The A. Lange & Söhne 1815 Chronograph is far from being a new watch. Indeed, even if it was updated in 2015 with a new dial that actually goes back to (almost) the original design of this watch, it is a well-known and well-established member of the collection. New animations were introduced at the SIHH 2018 and the 1815 Chronograph is now available in pink gold. A good enough reason to take a look back at this superb chronograph – and its stunning movement.
What exactly is the 1815 Chronograph? To put it in down-to-earth terms, it is the “entry-level” chronograph in A. Lange & Söhne’s collection and an almost “accessible” watch considering what you get for your money. I know I will sound provocative by talking this way about a €50k watch – and I’m doing this deliberately – but the reality is that this watch has an incredible quality/price ratio. Yes, it is a huge amount of money for a watch, but what a watch it is. However, let’s go back to more rational topics: the new A. Lange & Söhne 1815 Chronograph in pink gold.
As part of A. Lange & Sôhne’s SIHH 2018 collection there were several authentic novelties, including the mightier than mighty Triple Split or the reasonable Saxonia Outsize Date. More discreet, as it can’t be considered a truly new model but an animation of an existing piece, was the 1815 Chronograph, which adds rose gold options to the existing white gold models (with a black dial or with a white/blue dial, as a boutique edition). The 1815 Chronograph has been gradually updated to become a complete and homogeneous sub-collection.
As a reminder, the 1815 Chronograph existed in various styles. Launched in 2004 a with small sub-counters and an inner flange printed with a pulsometer scale (with this design), it was updated in the early 2010s with a cleaner dial (no more inner flange), larger sub-counters and an improved movement (longer power reserve) – with this design. Yet, in 2015 the brand from Saxony started to redesign the watch and launched a Boutique-only edition, with a white gold case, and a white and blue dial and, more importantly, the return of the inner flange with a pulsometer scale. This watch was the teaser for the evolution of the entire collection, which received a black dial/white gold version in 2017 (standard collection) and is now enlarged with pink gold options.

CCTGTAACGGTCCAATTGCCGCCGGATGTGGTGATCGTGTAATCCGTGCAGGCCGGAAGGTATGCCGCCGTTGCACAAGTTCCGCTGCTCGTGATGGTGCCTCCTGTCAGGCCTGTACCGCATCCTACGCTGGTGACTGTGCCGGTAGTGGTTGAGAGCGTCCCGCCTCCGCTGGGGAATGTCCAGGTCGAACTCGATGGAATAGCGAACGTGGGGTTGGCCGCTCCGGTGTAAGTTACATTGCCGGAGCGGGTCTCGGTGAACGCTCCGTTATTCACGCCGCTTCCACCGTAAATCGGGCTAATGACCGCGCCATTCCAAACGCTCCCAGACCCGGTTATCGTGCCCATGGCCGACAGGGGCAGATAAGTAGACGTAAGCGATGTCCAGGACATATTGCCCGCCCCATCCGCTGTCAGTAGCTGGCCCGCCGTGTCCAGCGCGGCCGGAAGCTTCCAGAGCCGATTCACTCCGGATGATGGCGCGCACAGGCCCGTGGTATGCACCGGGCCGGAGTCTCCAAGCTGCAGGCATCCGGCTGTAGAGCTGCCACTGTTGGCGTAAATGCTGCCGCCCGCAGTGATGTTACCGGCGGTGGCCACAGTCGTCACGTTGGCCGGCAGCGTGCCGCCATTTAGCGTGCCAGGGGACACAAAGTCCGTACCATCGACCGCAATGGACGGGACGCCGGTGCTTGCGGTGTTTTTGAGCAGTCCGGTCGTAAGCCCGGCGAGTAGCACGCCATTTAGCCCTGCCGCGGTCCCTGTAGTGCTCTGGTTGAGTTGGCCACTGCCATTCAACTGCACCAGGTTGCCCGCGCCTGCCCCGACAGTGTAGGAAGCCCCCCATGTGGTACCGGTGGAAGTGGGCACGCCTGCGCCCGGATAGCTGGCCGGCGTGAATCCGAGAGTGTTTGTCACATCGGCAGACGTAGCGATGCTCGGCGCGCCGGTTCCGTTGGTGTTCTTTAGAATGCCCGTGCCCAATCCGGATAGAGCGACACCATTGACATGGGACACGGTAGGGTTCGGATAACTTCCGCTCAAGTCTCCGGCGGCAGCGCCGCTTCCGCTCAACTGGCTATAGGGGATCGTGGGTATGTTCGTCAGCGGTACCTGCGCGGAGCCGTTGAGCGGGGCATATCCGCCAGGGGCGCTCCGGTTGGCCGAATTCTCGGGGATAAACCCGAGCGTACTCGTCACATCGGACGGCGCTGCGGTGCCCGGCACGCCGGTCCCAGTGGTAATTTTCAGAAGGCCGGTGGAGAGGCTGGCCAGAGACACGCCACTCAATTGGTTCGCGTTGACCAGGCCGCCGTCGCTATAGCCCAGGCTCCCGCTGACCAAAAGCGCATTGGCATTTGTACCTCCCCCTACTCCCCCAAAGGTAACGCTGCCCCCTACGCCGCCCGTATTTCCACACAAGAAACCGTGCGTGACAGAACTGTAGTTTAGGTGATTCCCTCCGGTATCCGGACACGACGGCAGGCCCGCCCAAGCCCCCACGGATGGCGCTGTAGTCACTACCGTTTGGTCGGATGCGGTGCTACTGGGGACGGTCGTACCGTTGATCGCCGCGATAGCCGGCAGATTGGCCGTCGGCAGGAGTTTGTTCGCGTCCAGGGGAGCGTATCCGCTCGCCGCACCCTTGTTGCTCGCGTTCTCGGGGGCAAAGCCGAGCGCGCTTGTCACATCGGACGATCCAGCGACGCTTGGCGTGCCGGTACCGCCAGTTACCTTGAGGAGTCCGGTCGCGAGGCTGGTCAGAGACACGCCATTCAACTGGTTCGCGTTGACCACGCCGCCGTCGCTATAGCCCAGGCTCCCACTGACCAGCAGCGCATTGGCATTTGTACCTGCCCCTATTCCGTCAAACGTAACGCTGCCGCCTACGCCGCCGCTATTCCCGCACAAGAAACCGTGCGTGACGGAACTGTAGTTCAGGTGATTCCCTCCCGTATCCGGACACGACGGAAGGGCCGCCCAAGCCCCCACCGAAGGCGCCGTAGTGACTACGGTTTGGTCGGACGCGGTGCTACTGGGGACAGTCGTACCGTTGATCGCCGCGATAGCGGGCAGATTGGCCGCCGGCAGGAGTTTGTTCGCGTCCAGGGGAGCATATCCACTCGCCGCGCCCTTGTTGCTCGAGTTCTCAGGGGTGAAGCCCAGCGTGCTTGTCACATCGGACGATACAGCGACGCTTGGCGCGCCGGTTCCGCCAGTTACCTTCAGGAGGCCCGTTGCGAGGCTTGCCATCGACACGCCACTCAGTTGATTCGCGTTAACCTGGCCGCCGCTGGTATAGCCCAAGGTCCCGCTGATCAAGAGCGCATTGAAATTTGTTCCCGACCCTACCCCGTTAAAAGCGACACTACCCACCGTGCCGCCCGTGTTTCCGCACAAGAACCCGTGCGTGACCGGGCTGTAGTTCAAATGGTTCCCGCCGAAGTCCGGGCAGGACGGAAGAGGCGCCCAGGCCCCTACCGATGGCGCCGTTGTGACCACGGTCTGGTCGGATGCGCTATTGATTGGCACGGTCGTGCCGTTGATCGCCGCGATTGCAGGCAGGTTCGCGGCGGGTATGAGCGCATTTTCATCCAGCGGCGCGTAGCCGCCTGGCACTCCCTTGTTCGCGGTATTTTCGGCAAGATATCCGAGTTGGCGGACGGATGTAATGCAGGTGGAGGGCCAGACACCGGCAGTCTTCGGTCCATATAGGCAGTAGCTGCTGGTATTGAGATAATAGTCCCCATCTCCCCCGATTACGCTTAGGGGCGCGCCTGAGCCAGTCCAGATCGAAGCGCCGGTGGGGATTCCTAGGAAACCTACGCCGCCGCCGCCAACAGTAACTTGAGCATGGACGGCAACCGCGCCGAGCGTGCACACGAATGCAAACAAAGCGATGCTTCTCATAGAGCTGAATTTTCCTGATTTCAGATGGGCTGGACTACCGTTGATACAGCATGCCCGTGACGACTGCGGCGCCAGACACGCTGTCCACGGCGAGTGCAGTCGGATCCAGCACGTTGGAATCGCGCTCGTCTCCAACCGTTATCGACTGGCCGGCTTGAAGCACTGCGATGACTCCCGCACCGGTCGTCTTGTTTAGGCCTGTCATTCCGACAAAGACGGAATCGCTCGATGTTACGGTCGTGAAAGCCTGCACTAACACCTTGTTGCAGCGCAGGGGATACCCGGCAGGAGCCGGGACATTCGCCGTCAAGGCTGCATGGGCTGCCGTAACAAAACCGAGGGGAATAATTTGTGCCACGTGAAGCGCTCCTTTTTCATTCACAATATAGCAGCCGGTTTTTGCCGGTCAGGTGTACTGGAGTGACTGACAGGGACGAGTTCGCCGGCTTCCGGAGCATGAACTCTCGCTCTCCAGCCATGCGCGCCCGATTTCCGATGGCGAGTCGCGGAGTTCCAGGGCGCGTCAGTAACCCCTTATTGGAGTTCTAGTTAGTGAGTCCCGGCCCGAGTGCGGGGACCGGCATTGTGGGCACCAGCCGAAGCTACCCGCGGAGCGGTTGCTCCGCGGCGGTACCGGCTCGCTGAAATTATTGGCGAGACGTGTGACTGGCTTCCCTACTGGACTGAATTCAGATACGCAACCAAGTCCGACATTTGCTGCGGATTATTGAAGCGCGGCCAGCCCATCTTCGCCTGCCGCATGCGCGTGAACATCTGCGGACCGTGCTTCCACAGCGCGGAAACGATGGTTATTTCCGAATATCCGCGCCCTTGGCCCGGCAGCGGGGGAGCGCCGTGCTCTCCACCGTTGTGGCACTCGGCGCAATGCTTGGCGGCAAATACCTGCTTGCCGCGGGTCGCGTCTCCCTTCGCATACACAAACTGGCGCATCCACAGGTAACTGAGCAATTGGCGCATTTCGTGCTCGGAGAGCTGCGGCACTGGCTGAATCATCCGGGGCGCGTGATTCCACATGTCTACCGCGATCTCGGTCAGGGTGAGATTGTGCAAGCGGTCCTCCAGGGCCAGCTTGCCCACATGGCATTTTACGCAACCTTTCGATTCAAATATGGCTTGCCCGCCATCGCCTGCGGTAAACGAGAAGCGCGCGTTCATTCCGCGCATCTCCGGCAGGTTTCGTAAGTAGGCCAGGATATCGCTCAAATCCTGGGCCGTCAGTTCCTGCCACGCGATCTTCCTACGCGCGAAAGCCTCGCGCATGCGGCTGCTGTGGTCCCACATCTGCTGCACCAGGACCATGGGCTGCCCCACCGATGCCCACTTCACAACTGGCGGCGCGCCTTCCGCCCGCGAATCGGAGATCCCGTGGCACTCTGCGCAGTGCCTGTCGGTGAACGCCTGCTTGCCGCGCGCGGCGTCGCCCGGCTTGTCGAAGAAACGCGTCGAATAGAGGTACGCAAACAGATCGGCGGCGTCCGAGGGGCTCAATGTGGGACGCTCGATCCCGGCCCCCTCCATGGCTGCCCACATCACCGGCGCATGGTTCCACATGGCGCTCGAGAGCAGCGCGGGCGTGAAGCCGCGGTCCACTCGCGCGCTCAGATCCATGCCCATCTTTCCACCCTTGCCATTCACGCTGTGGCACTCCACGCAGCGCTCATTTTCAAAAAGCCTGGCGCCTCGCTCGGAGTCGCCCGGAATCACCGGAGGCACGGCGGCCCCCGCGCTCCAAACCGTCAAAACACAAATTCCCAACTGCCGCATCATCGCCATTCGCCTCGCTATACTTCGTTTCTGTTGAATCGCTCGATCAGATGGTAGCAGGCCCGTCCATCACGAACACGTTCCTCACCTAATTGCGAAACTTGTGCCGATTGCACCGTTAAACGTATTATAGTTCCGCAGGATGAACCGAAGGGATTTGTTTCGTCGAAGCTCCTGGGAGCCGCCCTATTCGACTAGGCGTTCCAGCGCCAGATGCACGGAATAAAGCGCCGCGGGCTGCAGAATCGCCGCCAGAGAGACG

The A. Lange & Söhne 1815 Chronograph has made a full return to basics. Two new models have been introduced at the SIHH 2018, one with a black dial, one with an “argenté” (silvery-white) dial – as presented here. Both feature an 18k pink gold case to complete the collection along with the white gold versions. No other modifications appear on these 2018 editions. What is there to love about the 1815 Chronograph? Isn’t it a poor man’s version (relatively speaking, of course) of the legendary Datograph? I tend to disagree for various reasons.
Some will say that the 1815 Chronograph certainly is a simpler version of the chronograph by A. Lange & Söhne. I say it is a purer vision. Both watches share the same base movement, with the difference that the Datograph has an extra power reserve indicator and a large date. However, that’s not where both watches really differ. The 1815 Chrono is more subtle and more “essential”, void of any additional complication, as well as being smaller – 39.5mm diameter versus 41mm for the Datograph – and slimmer – 1.5mm less. It is a chronograph first and foremost, without anything disturbing the basic concept.
Because of that, the 1815 Chronograph is one of the most recommendable options in Lange’s collection. It is extremely balanced, well-positioned and offers incredible pleasure for the money (below €50k when the Datograph will set you back over €70k in pink gold). In addition to that, compare this price to various competitors, including the Patek 5170, another chronograph-only watch, with a price above €70k. In this particular market segment, the 1815 Chronograph is almost unbeatable.
The new pink gold versions of the 1815 Chronograph offered at the SIHH 2018 bring a warmer and more luxurious appeal. We have chosen to show you the black dial version, which is admittedly the most striking of the two. The solid silver dial, whose black colour is obtained by a galvanisation process, is rich, deep and provides instant legibility with white numerals and tracks. The case is still very reasonable in size and weight, making it a perfect daily companion that will look good with a suit or with casual attire.
The back reveals an incredible movement – Calibre L951.5 – which has almost no competition in terms of visual complexity. Few simple chronograph (by that I mean chronograph-only) movements have such a level of detail, such depth, such richness. Because of its rather conservative technical approach, with its column-wheel and horizontal clutch, the movement of the 1815 Chronograph has multiple levels and a satisfying tangle of levers, gears, springs and wheels to activate the chronograph function.
In terms of decoration, Calibre L951.5 is an artistic feat, with all 306 parts finished by hand: polished angles on the bridges, thin Glashütte stripes, blued screws, straight grained and bevelled chronograph levers, several screwed gold chatons, sharp angles and a hand-engraved balanced cock. No matter where you look, each part is a true satisfaction. Again, competition can only come close, but can’t surpass it.
This new A. Lange & Söhne 1815 Chronograph in pink gold will form part of the collection as of April 2018 and will be priced at EUR 49,000. More details on www.alange-soehne.com.